Stayinfront puts money where students' mouths are

Software vendors like Stayinfront and Navision remain keen to get their products in front of top university students - but in Stayinfront's case students will benefit financially from the exposure.

Software vendors like Stayinfront and Navision remain keen to get their products in front of top university students – but in Stayinfront’s case students will benefit financially from the exposure.

The customer management specialist is readying a competition to be held on November 21 pitting six teams of two students from various Auckland-based tertiary institutions against each other. Their task will be to build a Unisys-hosted system for the New Zealand Surf Life Saving Association in one eight-hour day using Stayinfront’s software tools, after only an eight-hour training session the day before.

Students will be chosen by the institutions, from engineering, business and computer science at University of Auckland, and from AUT, Unitec and Massey’s Albany campus. The winning team will snare a $5000 prize and gear from Compaq and Unisys.

Stayinfront managing director Tony Bullen says exceptionally promising students could even be offered jobs with the company.

Massey IS department associate professor Scott Overmyer says eight students have volunteered for the competition and he will pick a team from the group. Two of his best students declined the offer as they recently landed jobs. Third-year students are probably most suitable, Overmyer says, as they have C++ object programming and system design experience.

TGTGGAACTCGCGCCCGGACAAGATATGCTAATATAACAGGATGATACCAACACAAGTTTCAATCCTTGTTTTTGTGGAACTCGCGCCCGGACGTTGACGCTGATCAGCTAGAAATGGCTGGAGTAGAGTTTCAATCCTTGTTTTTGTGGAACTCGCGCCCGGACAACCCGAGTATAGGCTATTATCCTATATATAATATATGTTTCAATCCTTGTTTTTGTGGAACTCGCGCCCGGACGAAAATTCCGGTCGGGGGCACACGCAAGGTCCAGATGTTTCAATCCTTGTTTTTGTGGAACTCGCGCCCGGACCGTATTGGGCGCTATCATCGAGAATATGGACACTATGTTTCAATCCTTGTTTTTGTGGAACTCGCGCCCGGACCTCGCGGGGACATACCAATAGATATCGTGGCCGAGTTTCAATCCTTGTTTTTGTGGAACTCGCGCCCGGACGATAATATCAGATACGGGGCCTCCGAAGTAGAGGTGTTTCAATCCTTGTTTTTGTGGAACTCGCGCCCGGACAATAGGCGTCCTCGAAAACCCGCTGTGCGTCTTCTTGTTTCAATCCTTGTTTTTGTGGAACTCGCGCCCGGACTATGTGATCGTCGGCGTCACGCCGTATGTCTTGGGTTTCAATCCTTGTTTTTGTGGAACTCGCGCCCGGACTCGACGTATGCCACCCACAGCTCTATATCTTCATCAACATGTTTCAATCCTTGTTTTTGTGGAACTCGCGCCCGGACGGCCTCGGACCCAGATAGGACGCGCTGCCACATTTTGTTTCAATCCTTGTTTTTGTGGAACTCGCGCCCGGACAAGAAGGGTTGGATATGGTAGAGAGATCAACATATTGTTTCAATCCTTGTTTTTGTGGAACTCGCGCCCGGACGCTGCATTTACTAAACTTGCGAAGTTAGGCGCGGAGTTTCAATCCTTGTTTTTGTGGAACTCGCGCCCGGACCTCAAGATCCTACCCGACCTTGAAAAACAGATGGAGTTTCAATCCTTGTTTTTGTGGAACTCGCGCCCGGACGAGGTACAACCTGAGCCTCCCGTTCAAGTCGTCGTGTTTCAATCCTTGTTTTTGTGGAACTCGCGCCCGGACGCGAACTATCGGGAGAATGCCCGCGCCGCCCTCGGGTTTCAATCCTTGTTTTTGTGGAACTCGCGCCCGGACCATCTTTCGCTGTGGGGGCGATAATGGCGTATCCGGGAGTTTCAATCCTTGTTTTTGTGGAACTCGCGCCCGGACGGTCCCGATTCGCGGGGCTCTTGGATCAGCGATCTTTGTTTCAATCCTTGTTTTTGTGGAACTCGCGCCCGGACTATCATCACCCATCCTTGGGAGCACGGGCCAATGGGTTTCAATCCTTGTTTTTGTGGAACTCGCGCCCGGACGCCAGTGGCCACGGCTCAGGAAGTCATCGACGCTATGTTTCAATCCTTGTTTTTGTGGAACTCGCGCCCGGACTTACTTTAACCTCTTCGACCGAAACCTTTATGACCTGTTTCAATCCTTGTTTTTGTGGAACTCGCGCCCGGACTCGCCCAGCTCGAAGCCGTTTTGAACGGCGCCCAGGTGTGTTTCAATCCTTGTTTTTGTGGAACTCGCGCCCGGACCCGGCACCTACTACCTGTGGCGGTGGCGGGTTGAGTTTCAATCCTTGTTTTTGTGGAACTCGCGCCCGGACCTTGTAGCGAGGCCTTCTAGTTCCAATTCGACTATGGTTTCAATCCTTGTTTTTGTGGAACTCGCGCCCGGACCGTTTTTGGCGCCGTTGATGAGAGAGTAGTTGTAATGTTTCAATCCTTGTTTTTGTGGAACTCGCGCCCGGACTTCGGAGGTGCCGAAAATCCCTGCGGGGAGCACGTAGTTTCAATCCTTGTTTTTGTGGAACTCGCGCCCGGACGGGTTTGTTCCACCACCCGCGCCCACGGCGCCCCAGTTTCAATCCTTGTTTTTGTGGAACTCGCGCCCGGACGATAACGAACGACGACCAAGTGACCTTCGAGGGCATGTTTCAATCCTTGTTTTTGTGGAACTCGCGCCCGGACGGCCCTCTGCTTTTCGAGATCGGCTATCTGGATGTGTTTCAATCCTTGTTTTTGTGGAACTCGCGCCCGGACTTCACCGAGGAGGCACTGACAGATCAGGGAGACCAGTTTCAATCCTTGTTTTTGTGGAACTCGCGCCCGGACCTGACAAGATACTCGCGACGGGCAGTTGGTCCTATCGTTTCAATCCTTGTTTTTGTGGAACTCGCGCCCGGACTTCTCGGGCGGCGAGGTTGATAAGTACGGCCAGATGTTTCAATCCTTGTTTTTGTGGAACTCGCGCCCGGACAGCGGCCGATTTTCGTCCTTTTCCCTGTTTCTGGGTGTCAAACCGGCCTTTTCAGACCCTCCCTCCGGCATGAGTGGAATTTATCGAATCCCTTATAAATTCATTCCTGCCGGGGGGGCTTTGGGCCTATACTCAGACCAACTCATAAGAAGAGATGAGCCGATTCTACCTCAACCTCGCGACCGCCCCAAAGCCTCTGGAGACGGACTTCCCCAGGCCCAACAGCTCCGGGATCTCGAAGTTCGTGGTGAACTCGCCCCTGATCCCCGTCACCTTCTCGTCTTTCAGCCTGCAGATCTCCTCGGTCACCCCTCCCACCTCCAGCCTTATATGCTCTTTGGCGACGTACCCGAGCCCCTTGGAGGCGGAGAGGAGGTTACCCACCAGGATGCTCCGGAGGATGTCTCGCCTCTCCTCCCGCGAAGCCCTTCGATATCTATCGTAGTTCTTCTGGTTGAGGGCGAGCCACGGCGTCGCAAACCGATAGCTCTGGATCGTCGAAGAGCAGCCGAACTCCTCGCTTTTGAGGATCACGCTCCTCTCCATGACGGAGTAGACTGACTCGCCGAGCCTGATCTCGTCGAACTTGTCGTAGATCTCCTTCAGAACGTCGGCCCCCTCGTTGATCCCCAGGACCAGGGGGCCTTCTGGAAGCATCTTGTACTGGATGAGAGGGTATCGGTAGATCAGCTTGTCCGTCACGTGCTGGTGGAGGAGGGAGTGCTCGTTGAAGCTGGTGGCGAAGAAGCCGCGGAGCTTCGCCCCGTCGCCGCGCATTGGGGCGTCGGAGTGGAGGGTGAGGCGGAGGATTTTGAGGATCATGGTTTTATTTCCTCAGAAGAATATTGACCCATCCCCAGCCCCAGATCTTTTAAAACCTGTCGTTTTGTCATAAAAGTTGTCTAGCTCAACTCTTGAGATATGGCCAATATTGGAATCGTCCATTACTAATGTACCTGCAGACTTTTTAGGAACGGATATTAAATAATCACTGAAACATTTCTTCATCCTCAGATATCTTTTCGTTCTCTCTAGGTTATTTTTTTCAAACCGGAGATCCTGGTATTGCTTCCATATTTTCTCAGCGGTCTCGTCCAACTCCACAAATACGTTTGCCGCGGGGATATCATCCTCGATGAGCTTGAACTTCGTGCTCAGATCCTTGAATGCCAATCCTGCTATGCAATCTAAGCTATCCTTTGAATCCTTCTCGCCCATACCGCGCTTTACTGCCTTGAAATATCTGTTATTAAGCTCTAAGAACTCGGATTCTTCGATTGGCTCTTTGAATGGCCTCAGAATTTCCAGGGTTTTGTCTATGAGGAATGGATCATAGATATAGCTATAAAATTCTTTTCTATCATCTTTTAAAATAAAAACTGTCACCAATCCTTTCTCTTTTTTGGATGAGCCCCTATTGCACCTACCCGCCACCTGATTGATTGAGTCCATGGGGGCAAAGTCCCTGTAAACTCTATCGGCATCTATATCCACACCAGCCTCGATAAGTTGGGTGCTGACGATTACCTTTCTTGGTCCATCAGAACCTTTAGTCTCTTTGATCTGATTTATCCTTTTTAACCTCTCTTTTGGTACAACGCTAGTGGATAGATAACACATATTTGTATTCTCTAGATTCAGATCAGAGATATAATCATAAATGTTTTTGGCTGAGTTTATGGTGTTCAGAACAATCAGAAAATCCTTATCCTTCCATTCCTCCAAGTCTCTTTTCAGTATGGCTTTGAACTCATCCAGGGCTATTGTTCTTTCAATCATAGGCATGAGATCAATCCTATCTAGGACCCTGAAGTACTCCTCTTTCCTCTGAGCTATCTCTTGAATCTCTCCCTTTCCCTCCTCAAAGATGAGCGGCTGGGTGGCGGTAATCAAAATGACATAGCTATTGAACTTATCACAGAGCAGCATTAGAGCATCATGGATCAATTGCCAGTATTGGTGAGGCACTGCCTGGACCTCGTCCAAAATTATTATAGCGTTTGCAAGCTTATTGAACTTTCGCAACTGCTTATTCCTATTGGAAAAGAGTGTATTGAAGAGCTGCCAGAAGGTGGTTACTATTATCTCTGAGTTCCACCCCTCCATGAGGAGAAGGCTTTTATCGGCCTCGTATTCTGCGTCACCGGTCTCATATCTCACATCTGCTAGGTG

Navision Asia-Pacific head Garth Laird, meanwhile, says the Denmark-headquartered ERP (enterprise resource planning) software vendor is talking to a Queensland university and Singapore National University with a view to getting the software on the curriculum. He says “top-tier” ERP tools have traditionally been used at universities to date, and a mid-market product like Navision may be more suitable for graduates in the Australasian economies, which are dominated by smaller companies. Getting approved is “not easy”, concedes Laird, who was educated at Auckland University, but the plan is “looking promising”. He is keen to look to Auckland, Waikato or other New Zealand universities if he is successful in Australia.

Bullen says the most suitable students for the Stayinfront challenge are likely to have experience in analysis and object orientation, given the nature of the company’s software. The surf life saving association, meanwhile, will be able to input information such as duty reports from around the country using the new system, says Bullen.

Stayinfront, the New Zealand arm of which was previously The Great Elk, offers a range of customer relationship management (CRM) products for various platforms, including Visual Elk and Web Works. It claims 100 local clients.

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